Software license auditing risks conflict of interest
The Big Four are risking conflicts of interest by maintaining and actively promoting specialist divisions to run software audits on behalf of software vendors, which can result in substantial claims against companies who are also their audit clients, a new study claims
23 Nov 2018
‘Software audits’ or ‘software license reviews’ are audits carried out for companies like Microsoft, IBM and SAP in order to establish how software usage compares to the licenses in place at a particular organisation.
Cerno Professional Services, an independent consultancy focussing on software licensing, says that some of the subsequent claims by the software vendors can be very high - sometimes running to seven or eight figure sums - even in respect of corporates with strong compliance controls and a commitment to be fully licensed.
These claims often result in highly confrontational disputes which, although rarely litigated, are overlaid with the possibility of litigation for contract breach or infringement of copyright.
It says that although many hundreds of software audits are carried out each year by each software vendor, few figures are publicised as to the liabilities uncovered. However, in 2016 SAP brought proceedings against Diageo in the High Court in respect of a £58m claim for license fees alleged to be payable and/or damages for infringement of copyright. The case was finally settled on a confidential basis.
In addition, Budweiser brewer, ABN-Inbev, acknowledged in Securities and Exchange Commission (SEC) filings in 2017 that proceedings had been brought against it, also by SAP, for $600m (£467m). The matter was referred to arbitration. No details are available as to any settlement.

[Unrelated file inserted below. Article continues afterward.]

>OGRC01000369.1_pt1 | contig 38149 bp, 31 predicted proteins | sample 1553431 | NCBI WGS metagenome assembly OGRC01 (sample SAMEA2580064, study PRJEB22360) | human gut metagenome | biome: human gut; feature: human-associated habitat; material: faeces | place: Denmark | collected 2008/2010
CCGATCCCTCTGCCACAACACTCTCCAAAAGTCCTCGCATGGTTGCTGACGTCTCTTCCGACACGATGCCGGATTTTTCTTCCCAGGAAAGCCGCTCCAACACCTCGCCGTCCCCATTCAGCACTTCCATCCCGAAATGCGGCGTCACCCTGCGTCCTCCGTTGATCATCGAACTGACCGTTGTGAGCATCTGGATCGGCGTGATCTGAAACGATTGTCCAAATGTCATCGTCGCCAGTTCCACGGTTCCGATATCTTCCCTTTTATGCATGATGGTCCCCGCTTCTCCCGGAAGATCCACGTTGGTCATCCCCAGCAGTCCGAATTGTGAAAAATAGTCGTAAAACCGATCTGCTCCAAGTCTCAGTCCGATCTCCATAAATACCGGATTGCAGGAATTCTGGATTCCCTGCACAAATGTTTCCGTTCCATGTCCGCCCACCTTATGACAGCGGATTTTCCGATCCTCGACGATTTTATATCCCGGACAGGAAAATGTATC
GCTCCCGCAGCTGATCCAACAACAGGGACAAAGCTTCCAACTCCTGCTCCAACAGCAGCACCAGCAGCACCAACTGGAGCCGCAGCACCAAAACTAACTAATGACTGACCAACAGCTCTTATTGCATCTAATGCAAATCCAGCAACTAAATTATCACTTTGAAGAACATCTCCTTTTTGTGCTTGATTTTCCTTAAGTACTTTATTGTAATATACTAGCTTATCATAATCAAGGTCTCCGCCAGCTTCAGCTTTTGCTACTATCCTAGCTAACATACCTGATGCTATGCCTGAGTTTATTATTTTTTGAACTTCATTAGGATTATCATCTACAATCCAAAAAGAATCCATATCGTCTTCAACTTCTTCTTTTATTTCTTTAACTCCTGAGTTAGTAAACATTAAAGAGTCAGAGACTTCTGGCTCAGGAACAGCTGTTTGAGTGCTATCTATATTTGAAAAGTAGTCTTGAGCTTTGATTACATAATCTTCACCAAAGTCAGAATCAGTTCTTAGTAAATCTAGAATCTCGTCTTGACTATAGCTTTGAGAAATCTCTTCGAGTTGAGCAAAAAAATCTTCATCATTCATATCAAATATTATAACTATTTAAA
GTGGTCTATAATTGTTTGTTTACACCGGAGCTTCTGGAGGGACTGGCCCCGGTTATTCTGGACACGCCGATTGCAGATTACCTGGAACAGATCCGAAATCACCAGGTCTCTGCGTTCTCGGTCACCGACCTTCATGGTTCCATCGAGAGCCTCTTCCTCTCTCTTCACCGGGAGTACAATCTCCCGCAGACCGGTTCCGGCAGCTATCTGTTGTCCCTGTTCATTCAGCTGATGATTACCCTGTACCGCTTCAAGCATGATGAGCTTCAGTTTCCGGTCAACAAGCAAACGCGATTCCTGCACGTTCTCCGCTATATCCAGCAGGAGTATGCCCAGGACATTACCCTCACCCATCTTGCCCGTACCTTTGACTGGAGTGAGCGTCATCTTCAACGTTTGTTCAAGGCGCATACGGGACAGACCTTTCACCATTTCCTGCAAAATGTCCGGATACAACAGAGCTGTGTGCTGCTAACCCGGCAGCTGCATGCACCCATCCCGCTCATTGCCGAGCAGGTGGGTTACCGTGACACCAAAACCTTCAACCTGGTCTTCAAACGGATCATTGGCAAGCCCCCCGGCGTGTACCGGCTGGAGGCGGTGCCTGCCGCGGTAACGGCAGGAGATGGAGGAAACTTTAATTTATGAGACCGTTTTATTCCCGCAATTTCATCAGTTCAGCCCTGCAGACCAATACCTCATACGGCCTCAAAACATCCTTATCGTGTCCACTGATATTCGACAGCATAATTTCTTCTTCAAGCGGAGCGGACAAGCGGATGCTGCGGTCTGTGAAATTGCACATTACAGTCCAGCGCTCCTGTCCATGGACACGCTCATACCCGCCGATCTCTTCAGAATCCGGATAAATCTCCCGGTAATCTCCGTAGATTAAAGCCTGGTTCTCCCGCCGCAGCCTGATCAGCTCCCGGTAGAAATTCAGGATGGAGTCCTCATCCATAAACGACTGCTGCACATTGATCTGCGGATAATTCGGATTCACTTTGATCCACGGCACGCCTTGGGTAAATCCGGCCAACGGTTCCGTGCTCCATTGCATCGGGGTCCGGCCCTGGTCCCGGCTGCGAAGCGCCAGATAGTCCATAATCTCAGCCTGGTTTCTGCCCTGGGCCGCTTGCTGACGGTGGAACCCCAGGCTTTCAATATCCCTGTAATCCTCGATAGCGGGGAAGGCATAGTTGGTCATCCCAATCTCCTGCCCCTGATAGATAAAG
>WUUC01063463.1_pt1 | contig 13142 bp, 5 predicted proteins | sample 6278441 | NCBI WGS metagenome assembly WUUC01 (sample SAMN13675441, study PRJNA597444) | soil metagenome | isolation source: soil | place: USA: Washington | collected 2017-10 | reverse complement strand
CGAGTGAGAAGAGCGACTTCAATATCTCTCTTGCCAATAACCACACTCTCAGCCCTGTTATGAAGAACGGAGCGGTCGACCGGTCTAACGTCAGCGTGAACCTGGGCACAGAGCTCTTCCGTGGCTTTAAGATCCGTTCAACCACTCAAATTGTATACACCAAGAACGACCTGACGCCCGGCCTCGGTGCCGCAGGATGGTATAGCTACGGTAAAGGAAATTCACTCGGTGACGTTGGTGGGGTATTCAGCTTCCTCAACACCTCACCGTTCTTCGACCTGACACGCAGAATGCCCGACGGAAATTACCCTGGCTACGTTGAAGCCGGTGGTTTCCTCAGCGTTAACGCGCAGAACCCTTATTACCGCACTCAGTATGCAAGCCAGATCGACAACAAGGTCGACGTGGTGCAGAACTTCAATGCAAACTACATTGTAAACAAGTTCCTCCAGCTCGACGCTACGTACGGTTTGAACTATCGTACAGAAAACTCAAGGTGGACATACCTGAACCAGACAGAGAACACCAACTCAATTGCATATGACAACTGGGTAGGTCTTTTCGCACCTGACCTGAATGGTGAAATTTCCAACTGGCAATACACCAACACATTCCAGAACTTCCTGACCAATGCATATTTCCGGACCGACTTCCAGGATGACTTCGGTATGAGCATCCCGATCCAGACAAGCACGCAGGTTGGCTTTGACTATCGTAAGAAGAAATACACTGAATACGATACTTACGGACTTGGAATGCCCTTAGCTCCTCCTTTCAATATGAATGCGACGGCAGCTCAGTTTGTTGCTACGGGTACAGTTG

Cerno has conducted a study based on freedom of information requests sent to 747 local councils, metropolitan councils, Welsh authorities and universities requesting information about whether they had been subject to a software audit carried out on behalf of any of Microsoft, SAP, Oracle or IBM within the last three years and, if so the name of the consultancy contracted to such software company to carry out the audit.
Of the 472 bodies who replied, 154 confirmed that they had been the subject of a software audit by one of Microsoft, SAP, Oracle and/or IBM within the last three years. Of these audits, 46 had been carried out by one of the Big Four on behalf of those software vendors. Two councils had two audits each.
Of those 46 audits carried out, EY was responsible for 12; Deloitte, 10; KPMG, 18; and PwC, six.
Seven such audits (15%) were carried out by the relevant authority’s own statutory auditors. According to Cerno’s analysis, four public authorities who are audited by KPMG were also subject to a software audit by the firm on behalf of a third party vendor: Sheffield City Council, Windsor and Maidenhead, the University of Salford and Blackpool Council.
Three others had EY as both the statutory auditor and the firm conducting a separate software audit: Watford Borough Council, Three Rivers District Council, and Darlington Borough Council.
Robin Fry, author of the report and a leading software licensing lawyer, said: ‘Statutory audits are intensive exercises requiring full disclosure from, and close working with, the client. Many would view the same firm, seeking to uncover evidence for missing licenses for a different company - the software supplier, as a form of betrayal.’
Fry said those who produced the report had been involved in multiple software license disputes, including a £21.1m claim against a FTSE 100 company brought by Microsoft, and a £4.5m IBM claim against a financial services business.
Cerno has made ten recommendations it says will reduce the risk of conflicts of interest in such cases, which include a bar on statutory auditors from carrying out third party software licence audits during the period of tenure and for three years afterwards. It also calls for the issues to be considered by audit committees and as part of the Financial Reporting Council’s audit quality review process.
Report by Pat Sweet